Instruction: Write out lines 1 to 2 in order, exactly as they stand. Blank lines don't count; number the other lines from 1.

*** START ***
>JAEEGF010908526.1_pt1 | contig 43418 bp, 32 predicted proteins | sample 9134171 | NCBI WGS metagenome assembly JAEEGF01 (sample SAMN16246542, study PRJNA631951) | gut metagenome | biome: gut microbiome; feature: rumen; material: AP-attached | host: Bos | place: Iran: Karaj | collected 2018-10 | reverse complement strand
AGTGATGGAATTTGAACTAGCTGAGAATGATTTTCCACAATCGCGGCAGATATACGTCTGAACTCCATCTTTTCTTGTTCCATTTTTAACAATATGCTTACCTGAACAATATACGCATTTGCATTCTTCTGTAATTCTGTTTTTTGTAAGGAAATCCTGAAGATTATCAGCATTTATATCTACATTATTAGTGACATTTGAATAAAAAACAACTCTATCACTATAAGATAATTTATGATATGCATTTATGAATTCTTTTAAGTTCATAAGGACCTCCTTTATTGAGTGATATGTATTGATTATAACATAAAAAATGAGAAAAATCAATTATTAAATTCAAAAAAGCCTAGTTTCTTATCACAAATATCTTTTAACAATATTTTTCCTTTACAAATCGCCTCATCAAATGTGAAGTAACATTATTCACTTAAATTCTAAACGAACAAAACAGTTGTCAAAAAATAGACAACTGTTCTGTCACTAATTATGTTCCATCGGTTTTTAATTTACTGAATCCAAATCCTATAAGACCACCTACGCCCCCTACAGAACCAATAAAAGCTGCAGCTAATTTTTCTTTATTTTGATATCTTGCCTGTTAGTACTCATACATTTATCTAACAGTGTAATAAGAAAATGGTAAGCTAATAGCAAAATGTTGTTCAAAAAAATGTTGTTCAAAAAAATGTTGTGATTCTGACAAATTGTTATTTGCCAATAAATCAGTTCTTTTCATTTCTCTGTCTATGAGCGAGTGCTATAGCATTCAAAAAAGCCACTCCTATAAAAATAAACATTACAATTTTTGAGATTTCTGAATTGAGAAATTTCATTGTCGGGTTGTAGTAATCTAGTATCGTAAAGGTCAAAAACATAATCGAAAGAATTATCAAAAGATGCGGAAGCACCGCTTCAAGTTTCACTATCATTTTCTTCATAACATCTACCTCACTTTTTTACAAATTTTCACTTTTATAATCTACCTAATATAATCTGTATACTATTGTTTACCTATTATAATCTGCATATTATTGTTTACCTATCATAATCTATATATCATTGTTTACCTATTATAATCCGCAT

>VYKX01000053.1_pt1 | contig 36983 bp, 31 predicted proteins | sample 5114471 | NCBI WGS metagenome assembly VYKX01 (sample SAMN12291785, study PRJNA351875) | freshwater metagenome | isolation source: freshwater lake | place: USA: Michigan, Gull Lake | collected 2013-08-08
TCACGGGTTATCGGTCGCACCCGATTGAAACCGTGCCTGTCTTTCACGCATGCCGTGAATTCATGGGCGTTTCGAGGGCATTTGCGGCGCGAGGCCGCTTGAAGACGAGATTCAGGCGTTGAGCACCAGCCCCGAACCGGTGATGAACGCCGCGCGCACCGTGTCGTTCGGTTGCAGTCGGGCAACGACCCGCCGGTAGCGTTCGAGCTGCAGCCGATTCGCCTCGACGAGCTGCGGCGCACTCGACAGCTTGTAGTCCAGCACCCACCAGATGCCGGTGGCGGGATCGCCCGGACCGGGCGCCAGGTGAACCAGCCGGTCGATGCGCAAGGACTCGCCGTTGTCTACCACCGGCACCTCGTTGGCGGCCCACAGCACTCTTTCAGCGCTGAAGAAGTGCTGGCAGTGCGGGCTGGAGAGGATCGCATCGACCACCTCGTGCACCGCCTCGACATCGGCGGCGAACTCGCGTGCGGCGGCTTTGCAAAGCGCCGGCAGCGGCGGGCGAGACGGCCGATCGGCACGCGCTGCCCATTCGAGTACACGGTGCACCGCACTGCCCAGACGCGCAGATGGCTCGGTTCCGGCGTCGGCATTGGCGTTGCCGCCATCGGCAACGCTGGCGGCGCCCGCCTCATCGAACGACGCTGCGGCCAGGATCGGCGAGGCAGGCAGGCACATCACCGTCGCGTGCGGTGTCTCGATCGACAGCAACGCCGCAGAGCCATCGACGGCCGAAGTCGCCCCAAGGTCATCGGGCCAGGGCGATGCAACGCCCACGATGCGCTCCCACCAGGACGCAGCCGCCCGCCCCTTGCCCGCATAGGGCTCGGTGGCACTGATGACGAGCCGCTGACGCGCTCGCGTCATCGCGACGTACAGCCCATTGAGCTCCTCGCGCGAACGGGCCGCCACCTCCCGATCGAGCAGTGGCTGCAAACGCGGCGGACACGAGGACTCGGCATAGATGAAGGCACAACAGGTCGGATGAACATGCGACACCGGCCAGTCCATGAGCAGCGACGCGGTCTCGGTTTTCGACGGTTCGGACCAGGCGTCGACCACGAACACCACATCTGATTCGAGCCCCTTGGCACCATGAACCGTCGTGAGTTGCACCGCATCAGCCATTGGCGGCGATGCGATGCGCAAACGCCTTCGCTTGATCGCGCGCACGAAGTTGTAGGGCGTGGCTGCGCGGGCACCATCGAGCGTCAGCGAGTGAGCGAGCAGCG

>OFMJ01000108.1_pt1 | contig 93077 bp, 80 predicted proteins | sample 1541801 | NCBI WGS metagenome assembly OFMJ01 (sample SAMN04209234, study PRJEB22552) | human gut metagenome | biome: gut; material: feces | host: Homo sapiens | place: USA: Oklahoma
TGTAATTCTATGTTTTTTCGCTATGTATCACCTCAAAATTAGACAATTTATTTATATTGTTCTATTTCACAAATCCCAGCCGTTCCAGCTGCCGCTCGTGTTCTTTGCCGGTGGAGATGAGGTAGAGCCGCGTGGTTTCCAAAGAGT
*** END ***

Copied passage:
>JAEEGF010908526.1_pt1 | contig 43418 bp, 32 predicted proteins | sample 9134171 | NCBI WGS metagenome assembly JAEEGF01 (sample SAMN16246542, study PRJNA631951) | gut metagenome | biome: gut microbiome; feature: rumen; material: AP-attached | host: Bos | place: Iran: Karaj | collected 2018-10 | reverse complement strand
AGTGATGGAATTTGAACTAGCTGAGAATGATTTTCCACAATCGCGGCAGATATACGTCTGAACTCCATCTTTTCTTGTTCCATTTTTAACAATATGCTTACCTGAACAATATACGCATTTGCATTCTTCTGTAATTCTGTTTTTTGTAAGGAAATCCTGAAGATTATCAGCATTTATATCTACATTATTAGTGACATTTGAATAAAAAACAACTCTATCACTATAAGATAATTTATGATATGCATTTATGAATTCTTTTAAGTTCATAAGGACCTCCTTTATTGAGTGATATGTATTGATTATAACATAAAAAATGAGAAAAATCAATTATTAAATTCAAAAAAGCCTAGTTTCTTATCACAAATATCTTTTAACAATATTTTTCCTTTACAAATCGCCTCATCAAATGTGAAGTAACATTATTCACTTAAATTCTAAACGAACAAAACAGTTGTCAAAAAATAGACAACTGTTCTGTCACTAATTATGTTCCATCGGTTTTTAATTTACTGAATCCAAATCCTATAAGACCACCTACGCCCCCTACAGAACCAATAAAAGCTGCAGCTAATTTTTCTTTATTTTGATATCTTGCCTGTTAGTACTCATACATTTATCTAACAGTGTAATAAGAAAATGGTAAGCTAATAGCAAAATGTTGTTCAAAAAAATGTTGTTCAAAAAAATGTTGTGATTCTGACAAATTGTTATTTGCCAATAAATCAGTTCTTTTCATTTCTCTGTCTATGAGCGAGTGCTATAGCATTCAAAAAAGCCACTCCTATAAAAATAAACATTACAATTTTTGAGATTTCTGAATTGAGAAATTTCATTGTCGGGTTGTAGTAATCTAGTATCGTAAAGGTCAAAAACATAATCGAAAGAATTATCAAAAGATGCGGAAGCACCGCTTCAAGTTTCACTATCATTTTCTTCATAACATCTACCTCACTTTTTTACAAATTTTCACTTTTATAATCTACCTAATATAATCTGTATACTATTGTTTACCTATTATAATCTGCATATTATTGTTTACCTATCATAATCTATATATCATTGTTTACCTATTATAATCCGCAT